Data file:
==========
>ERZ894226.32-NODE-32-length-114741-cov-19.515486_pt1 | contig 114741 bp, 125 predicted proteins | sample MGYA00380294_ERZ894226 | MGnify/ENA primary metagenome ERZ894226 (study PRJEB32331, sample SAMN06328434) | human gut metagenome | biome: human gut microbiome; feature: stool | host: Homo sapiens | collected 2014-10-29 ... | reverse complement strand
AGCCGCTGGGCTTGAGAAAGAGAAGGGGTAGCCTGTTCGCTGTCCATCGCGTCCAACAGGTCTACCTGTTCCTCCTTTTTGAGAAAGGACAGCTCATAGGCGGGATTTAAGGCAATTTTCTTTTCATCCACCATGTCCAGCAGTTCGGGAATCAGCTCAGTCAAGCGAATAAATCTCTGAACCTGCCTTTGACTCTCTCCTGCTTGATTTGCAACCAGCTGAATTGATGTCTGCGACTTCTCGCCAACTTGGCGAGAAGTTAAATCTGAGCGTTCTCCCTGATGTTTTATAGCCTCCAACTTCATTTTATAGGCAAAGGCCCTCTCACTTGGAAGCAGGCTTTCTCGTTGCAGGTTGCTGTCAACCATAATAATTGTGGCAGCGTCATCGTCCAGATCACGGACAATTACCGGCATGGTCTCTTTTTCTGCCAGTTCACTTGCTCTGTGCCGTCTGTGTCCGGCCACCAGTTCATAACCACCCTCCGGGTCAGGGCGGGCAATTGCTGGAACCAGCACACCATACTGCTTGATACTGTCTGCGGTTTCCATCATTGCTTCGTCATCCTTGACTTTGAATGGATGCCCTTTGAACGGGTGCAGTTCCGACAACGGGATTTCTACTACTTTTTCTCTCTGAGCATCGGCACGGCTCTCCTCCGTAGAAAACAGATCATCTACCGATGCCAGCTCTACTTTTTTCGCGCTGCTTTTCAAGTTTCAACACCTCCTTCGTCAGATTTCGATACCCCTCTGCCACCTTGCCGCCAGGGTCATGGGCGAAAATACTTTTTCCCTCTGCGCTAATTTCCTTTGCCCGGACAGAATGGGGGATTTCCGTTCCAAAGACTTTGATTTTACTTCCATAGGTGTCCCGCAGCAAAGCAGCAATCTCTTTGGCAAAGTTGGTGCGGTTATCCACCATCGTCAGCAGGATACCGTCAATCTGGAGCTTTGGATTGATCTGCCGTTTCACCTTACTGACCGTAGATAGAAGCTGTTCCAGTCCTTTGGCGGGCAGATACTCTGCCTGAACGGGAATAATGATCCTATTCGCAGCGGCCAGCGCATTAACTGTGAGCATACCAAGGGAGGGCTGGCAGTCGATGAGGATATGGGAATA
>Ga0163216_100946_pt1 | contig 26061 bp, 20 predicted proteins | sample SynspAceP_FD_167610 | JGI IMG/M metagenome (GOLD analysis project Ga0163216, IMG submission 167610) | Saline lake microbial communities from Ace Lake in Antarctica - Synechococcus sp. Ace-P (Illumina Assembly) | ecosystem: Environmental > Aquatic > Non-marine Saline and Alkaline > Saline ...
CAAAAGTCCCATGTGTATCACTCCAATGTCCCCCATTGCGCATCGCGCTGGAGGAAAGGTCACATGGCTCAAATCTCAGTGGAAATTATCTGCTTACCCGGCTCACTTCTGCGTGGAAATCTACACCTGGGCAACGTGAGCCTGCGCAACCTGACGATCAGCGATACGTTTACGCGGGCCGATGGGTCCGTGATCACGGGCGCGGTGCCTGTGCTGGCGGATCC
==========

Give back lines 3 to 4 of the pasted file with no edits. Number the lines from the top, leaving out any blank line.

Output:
>Ga0163216_100946_pt1 | contig 26061 bp, 20 predicted proteins | sample SynspAceP_FD_167610 | JGI IMG/M metagenome (GOLD analysis project Ga0163216, IMG submission 167610) | Saline lake microbial communities from Ace Lake in Antarctica - Synechococcus sp. Ace-P (Illumina Assembly) | ecosystem: Environmental > Aquatic > Non-marine Saline and Alkaline > Saline ...
CAAAAGTCCCATGTGTATCACTCCAATGTCCCCCATTGCGCATCGCGCTGGAGGAAAGGTCACATGGCTCAAATCTCAGTGGAAATTATCTGCTTACCCGGCTCACTTCTGCGTGGAAATCTACACCTGGGCAACGTGAGCCTGCGCAACCTGACGATCAGCGATACGTTTACGCGGGCCGATGGGTCCGTGATCACGGGCGCGGTGCCTGTGCTGGCGGATCC